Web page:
Tuesday, October 04, 2005

To the island

Your author in the ryokan, Kyoto

Our longest stay in one place came to an end after five nights in the ryokan in Kyoto. After one last trip up and down the eleven sets of escalators at the jaw-dropping station it was back on the Shinkansen and off to Hiroshima. Tokyo is a great city, but Kyoto seems more like a typical Japanese city - at least my perception of what a Japanese city might look like before I came here and saw one. That's not to say I prefer Kyoto - I like them both for different reasons. There's nothing of the action-packed megacity in Kyoto. Slowly walking around the temples, shrines, and narrow backstreets is by far the best way to see it. It`s possible to get a small idea of what Japan used to look like, something that is very hard in Tokyo. It is a wonderful place to explore, and if you only have time for one city in Japan - it has to be Kyoto.

Shinkansen lining up at Shin-Osaka

A mere 15mins from Kyoto is Osaka, where we changed onto another shinkansen heading west towards Hiroshima. The mightily impressive fast trains have their own private track, so can run at super speeds neatly spaced at 10min intervals. The JR Rail Pass we had was incredible value - for the price of one return trip from Tokyo to Kyoto (you really do pay for the premium travel experience), we get unlimited use on all JR trains, shinkansen (apart from the mega-fast Nozomi type) and ferries, for two weeks. All you have to do is flash the passport-sized bit or card and walk through the ticket barriers. I can't recommend them enough.

O-torii at Miyajima at low tide

At Hiroshima we changed to a local train and got off at Miyajima-guchi where a JR-owned ferry to 10mins to cross the short stretch of water to the island of Miyajima. We opted to stay on the island rather than in a hotel in Hiroshima, and it definately paid off. Our ryokan was small and basic - much less than the one we had left in Kyoto - but it reflected the small island perfectly, and had everything we needed. Miyajima is heavily forested, and apparently has excellent walks - although there were notices up that one of the main trails was closed due to a typhoon-caused landslide. The low grey cloud hung on the serrated hilltops, and light rain fell as we made our way through the small town to the main attraction. Originally the entire island was sacred, and commoners who wanted to go there to worship the God of the Sea weren't allowed to set foot on the land. So in 593 the priests built a shrine over the water on a series of linked, covered boardwalks to ensure pilgrims could safely visit without causing trouble for them by touching the land. But how would the boatloads of worshippers be able to pass through a torii gate in order to enter? Well, build a giant torii in the bay, so they could row underneath it as they approached. This was done, and the floating torii of Miyajima became one of the most famous sights in Japan - in fact, it's another of the "Three Great Views".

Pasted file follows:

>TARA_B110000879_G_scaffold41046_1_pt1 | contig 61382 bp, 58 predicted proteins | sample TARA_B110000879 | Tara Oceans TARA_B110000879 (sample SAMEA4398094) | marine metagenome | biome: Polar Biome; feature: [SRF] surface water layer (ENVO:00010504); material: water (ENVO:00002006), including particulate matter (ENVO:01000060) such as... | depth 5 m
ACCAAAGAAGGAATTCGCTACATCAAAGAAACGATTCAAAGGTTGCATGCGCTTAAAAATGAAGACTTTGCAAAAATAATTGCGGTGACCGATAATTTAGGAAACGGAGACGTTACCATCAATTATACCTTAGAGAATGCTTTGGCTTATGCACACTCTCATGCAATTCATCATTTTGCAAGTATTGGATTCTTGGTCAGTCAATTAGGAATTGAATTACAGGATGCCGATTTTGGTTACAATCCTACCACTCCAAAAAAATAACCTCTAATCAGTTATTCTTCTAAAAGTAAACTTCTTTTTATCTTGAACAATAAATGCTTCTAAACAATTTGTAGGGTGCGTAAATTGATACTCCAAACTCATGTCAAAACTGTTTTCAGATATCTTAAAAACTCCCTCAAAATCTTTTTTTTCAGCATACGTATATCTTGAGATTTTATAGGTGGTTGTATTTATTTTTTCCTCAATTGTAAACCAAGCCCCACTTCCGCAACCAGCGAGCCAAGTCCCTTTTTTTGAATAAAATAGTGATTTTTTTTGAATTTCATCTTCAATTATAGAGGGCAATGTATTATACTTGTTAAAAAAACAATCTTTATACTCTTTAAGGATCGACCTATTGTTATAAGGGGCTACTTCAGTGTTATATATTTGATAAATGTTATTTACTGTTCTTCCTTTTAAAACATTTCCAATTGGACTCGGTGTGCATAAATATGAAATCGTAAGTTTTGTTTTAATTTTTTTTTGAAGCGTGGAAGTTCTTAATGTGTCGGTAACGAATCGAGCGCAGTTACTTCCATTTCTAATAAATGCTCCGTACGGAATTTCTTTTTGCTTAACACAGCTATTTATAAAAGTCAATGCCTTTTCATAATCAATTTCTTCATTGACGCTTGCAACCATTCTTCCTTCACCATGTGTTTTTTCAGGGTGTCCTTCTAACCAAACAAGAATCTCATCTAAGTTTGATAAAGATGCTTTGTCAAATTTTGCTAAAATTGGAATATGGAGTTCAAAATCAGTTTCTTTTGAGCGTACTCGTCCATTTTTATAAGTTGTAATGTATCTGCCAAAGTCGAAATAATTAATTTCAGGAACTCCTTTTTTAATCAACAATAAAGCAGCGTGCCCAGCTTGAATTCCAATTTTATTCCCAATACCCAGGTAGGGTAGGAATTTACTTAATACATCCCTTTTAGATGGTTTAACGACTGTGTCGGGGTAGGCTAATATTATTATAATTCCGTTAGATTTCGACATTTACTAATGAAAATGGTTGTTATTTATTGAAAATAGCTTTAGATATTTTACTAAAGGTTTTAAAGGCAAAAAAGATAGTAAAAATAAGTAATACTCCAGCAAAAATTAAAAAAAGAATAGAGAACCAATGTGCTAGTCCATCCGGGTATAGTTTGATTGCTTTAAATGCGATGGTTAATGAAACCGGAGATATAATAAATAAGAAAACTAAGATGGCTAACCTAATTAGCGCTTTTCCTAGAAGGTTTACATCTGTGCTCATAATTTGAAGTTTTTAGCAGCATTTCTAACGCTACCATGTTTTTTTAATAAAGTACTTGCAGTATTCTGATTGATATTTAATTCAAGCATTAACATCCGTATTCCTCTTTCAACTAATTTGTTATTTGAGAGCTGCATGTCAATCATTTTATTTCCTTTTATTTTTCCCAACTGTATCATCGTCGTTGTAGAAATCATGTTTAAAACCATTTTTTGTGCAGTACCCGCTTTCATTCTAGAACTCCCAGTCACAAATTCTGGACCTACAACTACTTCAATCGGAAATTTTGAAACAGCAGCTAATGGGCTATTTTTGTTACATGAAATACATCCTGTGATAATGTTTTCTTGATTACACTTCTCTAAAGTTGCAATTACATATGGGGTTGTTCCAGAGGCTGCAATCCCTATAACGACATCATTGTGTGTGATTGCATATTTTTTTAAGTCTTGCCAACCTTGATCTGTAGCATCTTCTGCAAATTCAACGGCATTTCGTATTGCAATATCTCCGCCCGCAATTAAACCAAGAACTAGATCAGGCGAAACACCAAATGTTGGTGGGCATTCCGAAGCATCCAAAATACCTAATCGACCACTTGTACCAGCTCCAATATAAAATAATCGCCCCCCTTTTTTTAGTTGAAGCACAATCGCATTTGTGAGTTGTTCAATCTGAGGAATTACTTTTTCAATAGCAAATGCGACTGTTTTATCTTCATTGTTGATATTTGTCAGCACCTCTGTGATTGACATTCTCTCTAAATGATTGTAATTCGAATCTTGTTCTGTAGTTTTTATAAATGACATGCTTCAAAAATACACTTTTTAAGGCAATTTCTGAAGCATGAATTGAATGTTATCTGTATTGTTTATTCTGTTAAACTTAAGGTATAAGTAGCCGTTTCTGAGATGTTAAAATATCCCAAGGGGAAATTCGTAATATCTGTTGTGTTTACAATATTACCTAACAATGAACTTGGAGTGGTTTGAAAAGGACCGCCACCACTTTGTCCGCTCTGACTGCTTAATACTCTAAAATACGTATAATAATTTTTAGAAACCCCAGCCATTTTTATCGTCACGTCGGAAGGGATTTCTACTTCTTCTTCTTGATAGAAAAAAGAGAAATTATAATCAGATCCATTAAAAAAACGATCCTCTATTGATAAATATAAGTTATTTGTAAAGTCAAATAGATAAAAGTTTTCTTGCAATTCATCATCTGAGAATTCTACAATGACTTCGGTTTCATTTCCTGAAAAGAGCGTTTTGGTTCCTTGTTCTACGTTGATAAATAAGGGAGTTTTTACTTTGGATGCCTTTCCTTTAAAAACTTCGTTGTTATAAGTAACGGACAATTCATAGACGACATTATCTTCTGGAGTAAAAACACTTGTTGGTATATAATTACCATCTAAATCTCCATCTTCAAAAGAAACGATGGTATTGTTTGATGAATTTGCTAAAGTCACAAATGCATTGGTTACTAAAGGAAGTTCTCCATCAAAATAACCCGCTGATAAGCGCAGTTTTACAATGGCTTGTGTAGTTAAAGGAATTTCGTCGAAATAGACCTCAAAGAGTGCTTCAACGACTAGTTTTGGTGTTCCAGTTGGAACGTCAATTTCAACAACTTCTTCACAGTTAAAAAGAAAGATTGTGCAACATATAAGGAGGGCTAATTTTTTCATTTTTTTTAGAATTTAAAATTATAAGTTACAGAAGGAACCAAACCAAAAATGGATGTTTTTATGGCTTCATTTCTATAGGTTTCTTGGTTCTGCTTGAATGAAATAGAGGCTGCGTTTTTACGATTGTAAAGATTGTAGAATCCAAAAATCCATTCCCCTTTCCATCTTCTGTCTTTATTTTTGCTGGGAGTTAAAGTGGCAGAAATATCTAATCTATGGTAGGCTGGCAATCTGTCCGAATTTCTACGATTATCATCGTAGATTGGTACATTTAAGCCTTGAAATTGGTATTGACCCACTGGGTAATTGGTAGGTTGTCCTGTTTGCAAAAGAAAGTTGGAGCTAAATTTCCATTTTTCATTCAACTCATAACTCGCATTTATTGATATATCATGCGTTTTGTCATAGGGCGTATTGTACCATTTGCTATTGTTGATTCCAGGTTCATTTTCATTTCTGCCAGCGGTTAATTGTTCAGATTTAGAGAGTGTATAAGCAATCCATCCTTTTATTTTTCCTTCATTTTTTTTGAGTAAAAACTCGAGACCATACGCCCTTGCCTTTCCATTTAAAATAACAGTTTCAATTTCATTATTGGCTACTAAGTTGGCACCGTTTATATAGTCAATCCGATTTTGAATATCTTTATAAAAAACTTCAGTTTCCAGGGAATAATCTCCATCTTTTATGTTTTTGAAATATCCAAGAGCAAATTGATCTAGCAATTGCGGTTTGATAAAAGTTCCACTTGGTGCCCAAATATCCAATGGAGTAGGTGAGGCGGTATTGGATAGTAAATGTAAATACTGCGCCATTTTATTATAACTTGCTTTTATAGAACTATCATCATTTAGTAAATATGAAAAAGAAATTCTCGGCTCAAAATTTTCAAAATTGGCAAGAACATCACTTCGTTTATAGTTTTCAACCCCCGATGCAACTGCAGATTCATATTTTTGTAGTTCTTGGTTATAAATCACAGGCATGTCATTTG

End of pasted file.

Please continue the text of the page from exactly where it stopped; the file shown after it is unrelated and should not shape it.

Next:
...and at high tide

It is extremely impressive, standing anchored in the mud about 50m offshore. We managed to see it at both high and low tides - the former being more visually spectacular, but the latter enabling us to walk over the mud right up to it. It really is colossal - 16m high, 10m in circumference (the main pillars). The familiar vermillion colour really stands out against the sea and mountains. The present torii was built in 1875, and the base of the pillars were surrounded by coins dropped as offerings. The mud was also home to countless small crabs, snails and hermit crabs, which I spent a long time watching scuttle around feeding as they went. Oh - and I also saw a hand-sized giant centipede in a pedestrian underpass, and the world's largest wooden rice scoop (7.7m long, 2.5 tons), so all in all it was a pretty successful day.

That evening in our ryokan we were treated to Kaiseki - a Japanese banquet. Many courses, small amounts, but amazing food. I kept a list of what we ate, so here it is...

1. Small fish fillet, one prawn, small pickles
2. Miso soup with two tiny prawns and fish chunks
3. Sashimi - mackerel, octopus, squid
4. Giant marine snail mixed with avocado served in the shell
5. Cold bacon on ice with a sesame dressing
6. Entire small fish, deep fried
7. Rice and more soup
8. Tea
9. Green tea-flavoured ice cream